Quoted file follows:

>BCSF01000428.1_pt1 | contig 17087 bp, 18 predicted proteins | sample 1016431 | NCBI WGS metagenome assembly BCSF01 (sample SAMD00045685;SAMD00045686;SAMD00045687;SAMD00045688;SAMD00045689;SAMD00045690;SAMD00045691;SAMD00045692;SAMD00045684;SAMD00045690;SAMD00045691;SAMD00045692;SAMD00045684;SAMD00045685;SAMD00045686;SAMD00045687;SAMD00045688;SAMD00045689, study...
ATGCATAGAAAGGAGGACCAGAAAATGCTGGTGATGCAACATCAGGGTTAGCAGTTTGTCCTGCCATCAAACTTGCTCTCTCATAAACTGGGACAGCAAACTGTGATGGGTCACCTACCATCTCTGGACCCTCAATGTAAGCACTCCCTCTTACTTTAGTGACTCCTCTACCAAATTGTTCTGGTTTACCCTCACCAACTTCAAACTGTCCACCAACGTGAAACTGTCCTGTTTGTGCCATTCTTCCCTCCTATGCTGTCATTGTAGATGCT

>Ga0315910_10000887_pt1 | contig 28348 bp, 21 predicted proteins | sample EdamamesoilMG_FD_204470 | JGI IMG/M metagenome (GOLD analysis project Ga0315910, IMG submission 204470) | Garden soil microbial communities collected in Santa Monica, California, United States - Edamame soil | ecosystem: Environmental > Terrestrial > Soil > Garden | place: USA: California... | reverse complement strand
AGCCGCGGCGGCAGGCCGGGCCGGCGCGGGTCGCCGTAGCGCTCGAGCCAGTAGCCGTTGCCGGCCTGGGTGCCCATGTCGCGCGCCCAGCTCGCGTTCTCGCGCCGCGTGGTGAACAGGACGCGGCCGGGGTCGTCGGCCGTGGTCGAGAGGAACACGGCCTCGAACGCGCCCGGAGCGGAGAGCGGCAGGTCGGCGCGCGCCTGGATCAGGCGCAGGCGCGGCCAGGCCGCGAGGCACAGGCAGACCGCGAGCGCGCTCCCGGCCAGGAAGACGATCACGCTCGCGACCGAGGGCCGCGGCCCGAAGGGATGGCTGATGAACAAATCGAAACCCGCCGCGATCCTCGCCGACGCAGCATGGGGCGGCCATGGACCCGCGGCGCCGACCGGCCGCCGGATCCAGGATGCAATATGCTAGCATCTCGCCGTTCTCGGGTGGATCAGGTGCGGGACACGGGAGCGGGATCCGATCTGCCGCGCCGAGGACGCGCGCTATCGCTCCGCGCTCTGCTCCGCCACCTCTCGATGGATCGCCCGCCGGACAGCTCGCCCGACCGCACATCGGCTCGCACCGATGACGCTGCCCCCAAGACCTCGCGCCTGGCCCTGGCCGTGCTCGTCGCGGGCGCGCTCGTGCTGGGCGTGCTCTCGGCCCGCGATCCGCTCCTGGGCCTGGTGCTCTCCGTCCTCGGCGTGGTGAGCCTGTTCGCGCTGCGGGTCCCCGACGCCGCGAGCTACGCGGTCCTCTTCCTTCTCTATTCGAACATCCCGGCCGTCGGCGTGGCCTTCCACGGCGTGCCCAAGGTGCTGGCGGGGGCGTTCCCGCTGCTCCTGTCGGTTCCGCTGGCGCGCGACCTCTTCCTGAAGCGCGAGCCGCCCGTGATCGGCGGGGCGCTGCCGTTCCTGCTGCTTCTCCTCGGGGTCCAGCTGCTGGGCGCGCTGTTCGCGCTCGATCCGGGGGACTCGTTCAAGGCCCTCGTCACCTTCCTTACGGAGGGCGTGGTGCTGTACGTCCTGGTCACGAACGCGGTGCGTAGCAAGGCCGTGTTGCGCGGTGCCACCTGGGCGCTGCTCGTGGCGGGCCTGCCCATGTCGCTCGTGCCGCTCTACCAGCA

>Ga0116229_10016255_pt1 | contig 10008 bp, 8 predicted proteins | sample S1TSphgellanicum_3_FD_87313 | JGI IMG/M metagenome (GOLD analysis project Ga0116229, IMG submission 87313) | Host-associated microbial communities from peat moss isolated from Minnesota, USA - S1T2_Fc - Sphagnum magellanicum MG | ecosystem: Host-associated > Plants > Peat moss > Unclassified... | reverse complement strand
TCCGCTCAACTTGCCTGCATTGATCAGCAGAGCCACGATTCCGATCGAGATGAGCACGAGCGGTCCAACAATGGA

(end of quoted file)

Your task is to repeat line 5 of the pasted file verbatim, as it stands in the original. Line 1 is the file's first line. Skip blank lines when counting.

>Ga0116229_10016255_pt1 | contig 10008 bp, 8 predicted proteins | sample S1TSphgellanicum_3_FD_87313 | JGI IMG/M metagenome (GOLD analysis project Ga0116229, IMG submission 87313) | Host-associated microbial communities from peat moss isolated from Minnesota, USA - S1T2_Fc - Sphagnum magellanicum MG | ecosystem: Host-associated > Plants > Peat moss > Unclassified... | reverse complement strand